Krell KRC preamplifier
The KRC is set apart from previous Krell preamps by its remote-control capability. Level, balance, mute, input selection, tape-monitor selection, absolute phase, and gain (the LED-illuminated high position provides an additional 6dB of amplification) are all accessible either from the front panel or from the hefty remote control. The latter also duplicates the bias-level meter on/off controls found on the Krell S-Series power amplifier remotes (footnote 1). The balance "control" provides up to 4dB of attenuation in 1dB steps, or off, for either channel. The volume is controlled via a custom-designed, motor-driven, continuously variable potentiometer. When the volume is operated via the remote, a red LED on the control knob illuminates, so the setting can be seen from across the room.
The KRC also provides an unusual degree of input and output protection. Faults are sensed, disabling the offending input or output until the problem is cleared. Problems are indicated by means of flashing input LEDs (for input faults) or a flashing blue pilot-light LED (for output faults).
Interestingly, the KRC (and its outboard power supply) is now the "hot" performer, running not alarmingly hot, but definitely more than warmeven in idle.
After getting a good handle on the performance of the KSA-300S in my reference system, I now moved the KRC into the preamp position. I used the low gain setting for all my listeningit proved more than adequate to the task at hand, in balanced or unbalanced mode. The balanced outputs were used, however, unless otherwise noted.
Striking. That's the only way I can describe the combined performance of the KRC and KSA-300S. Listening to Mokave, Volume 2 (AudioQuest AQ-CD1007), I noted immediately that it had never sounded better in my system, with an outstanding combination of instrumental weight and body combined with clarity and openness. The timbral weight of instruments was fully developed, without lapsing into heaviness. The bowed double bass, in particular, had a realistically gutsy quality, combined with an airy, rosinous sheen. The top end was pristinely clean and detailed yet grainless, sounding in no way etched or electronic. Christmas Time with the Judds was delicate, open, airy, and in some ways a new experience: to rip off Gertrude Stein (by way of Sam Tellig), there was more "there" there. I was troubled by neither brightness nor excessive warmth. Particularly impressive was the way I could follow the backup vocal line better than ever. Focus was particularly fine throughout.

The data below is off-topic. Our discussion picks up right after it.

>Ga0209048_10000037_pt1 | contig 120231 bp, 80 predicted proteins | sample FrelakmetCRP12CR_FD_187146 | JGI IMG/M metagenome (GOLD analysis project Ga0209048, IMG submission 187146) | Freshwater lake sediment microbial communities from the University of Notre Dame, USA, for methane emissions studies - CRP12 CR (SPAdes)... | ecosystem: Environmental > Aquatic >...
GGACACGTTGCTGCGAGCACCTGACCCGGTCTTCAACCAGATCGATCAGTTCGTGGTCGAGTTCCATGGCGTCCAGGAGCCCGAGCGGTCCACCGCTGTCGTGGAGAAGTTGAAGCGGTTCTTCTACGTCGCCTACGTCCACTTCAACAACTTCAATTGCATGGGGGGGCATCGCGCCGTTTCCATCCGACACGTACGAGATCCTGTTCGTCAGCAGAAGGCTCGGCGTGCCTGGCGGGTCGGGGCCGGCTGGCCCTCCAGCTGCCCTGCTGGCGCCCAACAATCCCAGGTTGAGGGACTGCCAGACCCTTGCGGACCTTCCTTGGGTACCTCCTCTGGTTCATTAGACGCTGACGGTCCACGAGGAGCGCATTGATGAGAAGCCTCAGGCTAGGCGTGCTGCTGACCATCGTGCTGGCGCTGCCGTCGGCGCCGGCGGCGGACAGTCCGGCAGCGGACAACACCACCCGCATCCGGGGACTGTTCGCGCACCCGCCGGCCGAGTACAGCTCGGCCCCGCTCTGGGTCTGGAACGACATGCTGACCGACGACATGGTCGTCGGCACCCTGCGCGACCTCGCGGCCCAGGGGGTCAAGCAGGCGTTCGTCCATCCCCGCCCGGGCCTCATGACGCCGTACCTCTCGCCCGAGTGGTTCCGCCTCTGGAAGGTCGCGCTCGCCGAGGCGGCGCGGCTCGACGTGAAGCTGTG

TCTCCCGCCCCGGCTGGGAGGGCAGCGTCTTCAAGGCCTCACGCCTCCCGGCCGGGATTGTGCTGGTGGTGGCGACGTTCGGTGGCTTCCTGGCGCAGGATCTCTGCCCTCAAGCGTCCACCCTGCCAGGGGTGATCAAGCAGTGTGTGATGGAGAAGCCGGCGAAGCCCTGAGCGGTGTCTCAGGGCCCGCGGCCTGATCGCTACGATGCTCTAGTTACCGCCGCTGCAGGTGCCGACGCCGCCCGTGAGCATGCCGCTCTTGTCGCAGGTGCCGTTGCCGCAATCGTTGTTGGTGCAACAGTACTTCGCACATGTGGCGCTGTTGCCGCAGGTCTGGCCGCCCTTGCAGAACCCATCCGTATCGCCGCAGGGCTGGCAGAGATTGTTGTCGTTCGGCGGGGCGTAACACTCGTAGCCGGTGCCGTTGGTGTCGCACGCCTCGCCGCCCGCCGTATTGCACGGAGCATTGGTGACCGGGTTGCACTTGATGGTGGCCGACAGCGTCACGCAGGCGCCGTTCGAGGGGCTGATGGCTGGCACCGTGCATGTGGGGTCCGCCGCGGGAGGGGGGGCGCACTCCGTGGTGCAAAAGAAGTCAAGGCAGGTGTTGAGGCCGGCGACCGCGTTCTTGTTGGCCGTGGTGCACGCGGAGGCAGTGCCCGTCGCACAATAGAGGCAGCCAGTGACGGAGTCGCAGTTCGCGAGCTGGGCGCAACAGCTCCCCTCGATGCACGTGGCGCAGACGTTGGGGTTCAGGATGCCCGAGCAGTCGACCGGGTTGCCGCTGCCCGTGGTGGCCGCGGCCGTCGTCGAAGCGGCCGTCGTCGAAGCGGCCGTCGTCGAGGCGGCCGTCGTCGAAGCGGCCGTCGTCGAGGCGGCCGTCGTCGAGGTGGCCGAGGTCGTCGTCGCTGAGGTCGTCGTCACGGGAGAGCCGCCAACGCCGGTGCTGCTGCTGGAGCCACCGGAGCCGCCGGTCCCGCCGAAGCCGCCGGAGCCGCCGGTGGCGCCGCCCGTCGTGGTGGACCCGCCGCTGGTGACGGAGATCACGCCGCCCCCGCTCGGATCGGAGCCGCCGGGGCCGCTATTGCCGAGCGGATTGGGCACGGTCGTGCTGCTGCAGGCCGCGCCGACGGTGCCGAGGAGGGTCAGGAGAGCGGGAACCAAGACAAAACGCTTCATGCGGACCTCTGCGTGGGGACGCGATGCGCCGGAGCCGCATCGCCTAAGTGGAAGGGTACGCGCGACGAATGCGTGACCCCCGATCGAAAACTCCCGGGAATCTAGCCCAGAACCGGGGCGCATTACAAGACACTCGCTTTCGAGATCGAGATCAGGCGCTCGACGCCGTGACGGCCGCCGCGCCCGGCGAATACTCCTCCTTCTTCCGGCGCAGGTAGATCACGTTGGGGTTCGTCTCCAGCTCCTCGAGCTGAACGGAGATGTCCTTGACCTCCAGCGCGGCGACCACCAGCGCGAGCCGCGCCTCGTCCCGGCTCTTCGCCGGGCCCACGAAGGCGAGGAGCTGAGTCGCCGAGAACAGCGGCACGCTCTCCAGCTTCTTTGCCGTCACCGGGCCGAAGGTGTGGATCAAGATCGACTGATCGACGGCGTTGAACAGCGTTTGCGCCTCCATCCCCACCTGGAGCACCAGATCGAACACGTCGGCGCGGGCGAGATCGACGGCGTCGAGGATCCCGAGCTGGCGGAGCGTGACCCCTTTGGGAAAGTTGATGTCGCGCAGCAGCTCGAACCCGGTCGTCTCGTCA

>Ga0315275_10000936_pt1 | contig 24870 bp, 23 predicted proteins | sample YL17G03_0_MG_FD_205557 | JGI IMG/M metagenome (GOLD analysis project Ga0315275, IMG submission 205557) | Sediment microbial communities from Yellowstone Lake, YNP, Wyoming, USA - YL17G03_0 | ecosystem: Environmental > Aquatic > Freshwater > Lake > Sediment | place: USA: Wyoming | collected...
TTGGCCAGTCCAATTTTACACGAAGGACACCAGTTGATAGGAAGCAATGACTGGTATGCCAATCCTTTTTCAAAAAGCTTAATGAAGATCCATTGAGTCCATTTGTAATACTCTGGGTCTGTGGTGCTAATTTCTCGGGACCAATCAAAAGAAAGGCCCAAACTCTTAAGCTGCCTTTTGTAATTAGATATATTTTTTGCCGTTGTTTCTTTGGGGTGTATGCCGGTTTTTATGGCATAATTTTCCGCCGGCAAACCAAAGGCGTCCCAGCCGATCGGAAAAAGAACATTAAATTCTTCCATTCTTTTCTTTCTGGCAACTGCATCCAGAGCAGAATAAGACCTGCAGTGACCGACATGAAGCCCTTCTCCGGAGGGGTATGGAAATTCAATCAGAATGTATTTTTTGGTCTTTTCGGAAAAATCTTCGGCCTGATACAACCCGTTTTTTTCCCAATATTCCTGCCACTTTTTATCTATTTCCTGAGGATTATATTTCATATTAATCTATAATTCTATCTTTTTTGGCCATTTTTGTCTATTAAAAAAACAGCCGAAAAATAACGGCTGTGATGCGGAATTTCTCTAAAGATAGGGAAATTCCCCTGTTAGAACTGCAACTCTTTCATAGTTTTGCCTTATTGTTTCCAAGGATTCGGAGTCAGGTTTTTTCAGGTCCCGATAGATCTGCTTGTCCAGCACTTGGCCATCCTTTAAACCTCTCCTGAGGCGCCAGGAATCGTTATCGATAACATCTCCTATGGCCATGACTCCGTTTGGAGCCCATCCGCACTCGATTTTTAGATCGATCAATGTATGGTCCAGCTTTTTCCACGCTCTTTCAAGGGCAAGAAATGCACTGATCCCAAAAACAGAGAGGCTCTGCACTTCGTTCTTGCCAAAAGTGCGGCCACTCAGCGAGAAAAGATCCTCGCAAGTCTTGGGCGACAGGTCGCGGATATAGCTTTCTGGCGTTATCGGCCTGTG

The reproduction was perhaps a bit more analytical than with the Rowland preamp in the system. There was an improvement in overall precision, but with a sacrifice in "bloom." Certainly the sound here would not be mistaken for classic tube sound. But I don't think that's bad. There was no superfluous warmth or richness, but neither was the sound hard, edgy, electronic, or cold in any way. It was fast, airy, and transparent, images properly sized within a soundstage that was tight, wide, and deep.
I referred above to the KRC's reproduction as "gutsy," a word which cropped up more than once in my listening notes. "Gutsy," the antithesis of "muddy," implies a natural resonance which belies the muddle plaguing far too many components' midbassthroughlower-midrange region. The Flying Bulger Klezmer Band (Dorian Discovery DIS-80106) is a superb recording and a lot of fun (footnote 2). Here, again, the Krell combination reproduced the gutsy, even lusty quality of croaking double bass and blatting alto horn. All this with a natural edgea difficult feat. Surprisingly, on this and other recordings, there was less of what I'd always considered to be excess room (and loudspeaker) warmth than I have ever noted before. While no conventional electronics can cure room modes (DSP is another storycomplex, controversial, and still very much in its infancy), clearly something right was happening. While the recording itself gets a bit congested on peaks, the sound here was otherwise beautifully transparent, the solo instruments and voice lively (in the positive sense) and involving.
When I brought the Rowland Consummate back into the mix for a direct comparison, my initial impressions were confirmed. The Rowland sounded more soft and sweet. The KRC's viselike grip was replaced by a more relaxed, rounded presentation. It had its own charms, to be suresweet without ever being quite tubey, laid-back without sounding recessed. This seems to be typical of Rowlandit certainly was characteristic of their Model 1 amplifier which captivated me a few years back. But the Krell KRC had a tighter, more detailed, dynamic, andthat word againgutsy sound. This was not an easy conclusion to reachI own the Consummatebut the KRC lifted another veil from the sound.
Footnote 1: The owner's manual cautions against turning the amplifier on or off with music playingeasy to do inadvertently with the remote switches. However, Krell advises that they have always had such a caution, and that the likelihood of damage from this action is, ah, remote.
Footnote 2: Klezmer is traditional Yiddish dance/folk/party music that will probably be recognized by most readers, even if they can't recall exactly where or when they heard it. Here it's re-created by six instrumentalists plus a solo vocalist. How can you resist numbers like "Araber Tans," "Fishelekh in Vasser," and "Der Yiddisher Soldat in Die Trenches"? Well, maybe you can.